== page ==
On January 26, 2017, Eastep filed the instant civil rights lawsuit against the City of Odessa (“Odessa”) and Officers Potter and Barragan (collectively “Defendants”), alleging excessive force and unreasonable seizure and arrest in violation of 42 U.S.C. § 1983, as well as state claims under the Texas Tort Claims Act and for assault and battery.

         Defendants have now filed a Motion to Transfer this case from the Austin Division to the Midland-Odessa Division of the Western District of Texas pursuant to 28 U.S.C. § 1404(a). Eastep opposes the Motion to Transfer claiming that he “cannot be guaranteed a fair trial in the Midland-Odessa Division.”

         II. ANALYSIS

         A. Standard of Review on Motion to Transfer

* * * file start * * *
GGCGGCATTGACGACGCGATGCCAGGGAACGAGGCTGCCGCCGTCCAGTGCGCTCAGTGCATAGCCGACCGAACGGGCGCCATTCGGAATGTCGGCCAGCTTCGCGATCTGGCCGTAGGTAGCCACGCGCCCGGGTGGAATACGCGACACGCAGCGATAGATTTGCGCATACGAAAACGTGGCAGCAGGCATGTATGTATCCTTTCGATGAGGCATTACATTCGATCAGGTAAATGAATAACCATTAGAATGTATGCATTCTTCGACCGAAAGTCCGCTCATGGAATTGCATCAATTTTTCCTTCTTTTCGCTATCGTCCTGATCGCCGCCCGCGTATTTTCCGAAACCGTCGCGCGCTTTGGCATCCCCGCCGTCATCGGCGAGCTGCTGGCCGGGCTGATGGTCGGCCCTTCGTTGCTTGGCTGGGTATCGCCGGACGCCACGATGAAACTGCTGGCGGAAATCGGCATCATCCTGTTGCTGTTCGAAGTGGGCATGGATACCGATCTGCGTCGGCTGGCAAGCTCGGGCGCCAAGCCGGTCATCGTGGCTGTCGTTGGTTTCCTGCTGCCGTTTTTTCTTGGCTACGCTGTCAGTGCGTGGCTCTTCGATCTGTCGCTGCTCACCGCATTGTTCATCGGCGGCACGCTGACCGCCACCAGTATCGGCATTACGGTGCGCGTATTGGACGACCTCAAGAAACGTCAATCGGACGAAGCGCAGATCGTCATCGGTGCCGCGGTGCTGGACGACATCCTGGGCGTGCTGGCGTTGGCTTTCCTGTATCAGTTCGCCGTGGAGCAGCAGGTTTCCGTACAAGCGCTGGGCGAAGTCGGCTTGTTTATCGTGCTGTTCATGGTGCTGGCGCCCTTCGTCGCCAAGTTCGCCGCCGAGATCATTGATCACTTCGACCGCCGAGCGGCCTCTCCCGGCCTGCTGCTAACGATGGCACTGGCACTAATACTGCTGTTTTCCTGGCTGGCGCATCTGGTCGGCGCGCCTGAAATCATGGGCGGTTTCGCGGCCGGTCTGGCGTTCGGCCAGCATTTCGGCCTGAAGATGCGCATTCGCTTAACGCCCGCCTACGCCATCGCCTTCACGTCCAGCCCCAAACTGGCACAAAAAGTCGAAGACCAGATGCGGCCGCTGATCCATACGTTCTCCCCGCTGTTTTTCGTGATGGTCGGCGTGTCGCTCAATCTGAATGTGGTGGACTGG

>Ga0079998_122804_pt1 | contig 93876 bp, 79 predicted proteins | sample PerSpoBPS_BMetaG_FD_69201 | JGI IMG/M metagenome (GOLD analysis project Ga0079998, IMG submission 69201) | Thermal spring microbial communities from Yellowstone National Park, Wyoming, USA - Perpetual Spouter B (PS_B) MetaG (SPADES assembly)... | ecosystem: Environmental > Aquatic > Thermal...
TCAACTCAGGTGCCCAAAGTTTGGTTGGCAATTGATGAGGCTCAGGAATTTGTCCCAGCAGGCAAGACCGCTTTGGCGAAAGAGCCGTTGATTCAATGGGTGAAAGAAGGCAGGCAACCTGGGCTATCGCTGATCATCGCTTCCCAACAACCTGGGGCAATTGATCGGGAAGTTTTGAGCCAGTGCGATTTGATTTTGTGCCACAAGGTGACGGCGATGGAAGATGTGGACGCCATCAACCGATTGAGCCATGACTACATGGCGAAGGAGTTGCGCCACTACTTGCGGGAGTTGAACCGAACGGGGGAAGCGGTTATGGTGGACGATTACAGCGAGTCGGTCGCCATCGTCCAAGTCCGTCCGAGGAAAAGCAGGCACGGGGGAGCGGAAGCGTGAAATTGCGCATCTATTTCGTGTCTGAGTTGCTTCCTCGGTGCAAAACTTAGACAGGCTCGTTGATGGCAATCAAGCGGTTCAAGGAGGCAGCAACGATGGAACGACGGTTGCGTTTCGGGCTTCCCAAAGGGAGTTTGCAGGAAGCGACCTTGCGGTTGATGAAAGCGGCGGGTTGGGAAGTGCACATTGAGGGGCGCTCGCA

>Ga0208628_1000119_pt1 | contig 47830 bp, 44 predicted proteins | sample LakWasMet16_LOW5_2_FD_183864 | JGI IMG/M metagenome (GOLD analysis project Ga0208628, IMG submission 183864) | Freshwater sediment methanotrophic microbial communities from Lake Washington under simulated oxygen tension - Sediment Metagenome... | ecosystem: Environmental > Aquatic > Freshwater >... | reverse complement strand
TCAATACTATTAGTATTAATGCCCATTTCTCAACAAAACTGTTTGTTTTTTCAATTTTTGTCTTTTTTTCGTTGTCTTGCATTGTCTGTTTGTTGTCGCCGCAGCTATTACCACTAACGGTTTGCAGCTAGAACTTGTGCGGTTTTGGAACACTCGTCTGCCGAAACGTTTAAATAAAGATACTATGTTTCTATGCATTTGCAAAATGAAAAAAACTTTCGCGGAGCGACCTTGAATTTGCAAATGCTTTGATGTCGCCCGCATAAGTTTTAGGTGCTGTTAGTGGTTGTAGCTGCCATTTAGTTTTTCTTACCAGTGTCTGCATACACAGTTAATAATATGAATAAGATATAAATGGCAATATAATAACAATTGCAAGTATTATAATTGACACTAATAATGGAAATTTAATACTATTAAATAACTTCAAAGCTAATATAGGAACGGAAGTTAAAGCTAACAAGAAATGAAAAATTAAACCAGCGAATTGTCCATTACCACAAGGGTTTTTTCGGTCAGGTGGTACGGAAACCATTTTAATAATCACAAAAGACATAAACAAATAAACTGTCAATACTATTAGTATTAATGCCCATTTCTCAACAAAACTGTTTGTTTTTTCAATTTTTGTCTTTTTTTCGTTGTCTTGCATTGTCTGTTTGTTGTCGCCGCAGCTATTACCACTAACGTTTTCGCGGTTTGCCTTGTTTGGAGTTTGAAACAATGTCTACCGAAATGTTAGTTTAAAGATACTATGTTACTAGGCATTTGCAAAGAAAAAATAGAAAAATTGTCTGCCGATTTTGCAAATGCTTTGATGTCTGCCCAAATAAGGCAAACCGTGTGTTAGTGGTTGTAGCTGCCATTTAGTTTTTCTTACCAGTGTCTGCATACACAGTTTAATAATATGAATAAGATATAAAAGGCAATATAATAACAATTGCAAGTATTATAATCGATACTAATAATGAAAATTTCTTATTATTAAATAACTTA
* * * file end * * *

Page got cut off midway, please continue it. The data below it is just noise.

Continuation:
“For the convenience of the parties and witnesses, in the interest of justice, a district court may transfer any civil action to any other district or division where it might have been brought.” 28 U.S.C. § 1404(a). Section 1404(a) “is intended to place discretion in the district court to adjudicate motions for transfer according to an ‘individualized, case-by-case consideration of convenience and fairness.'” Stewart Org., Inc. v. Ricoh Corp., 487 U.S. 22, 29 (1988) (quoting Van Dusen v. Barrack, 376 U.S. 612, 622 (1964)). “There can be no question but that the district courts have broad discretion in deciding whether to order a transfer” under § 1404(a). In re Volkswagen of Am., Inc. (“Volkswagen II”), 545 F.3d 304, 313-15 (5th Cir. 2008) (internal quotation marks omitted), cert. denied, 555 U.S. 1172 (2009).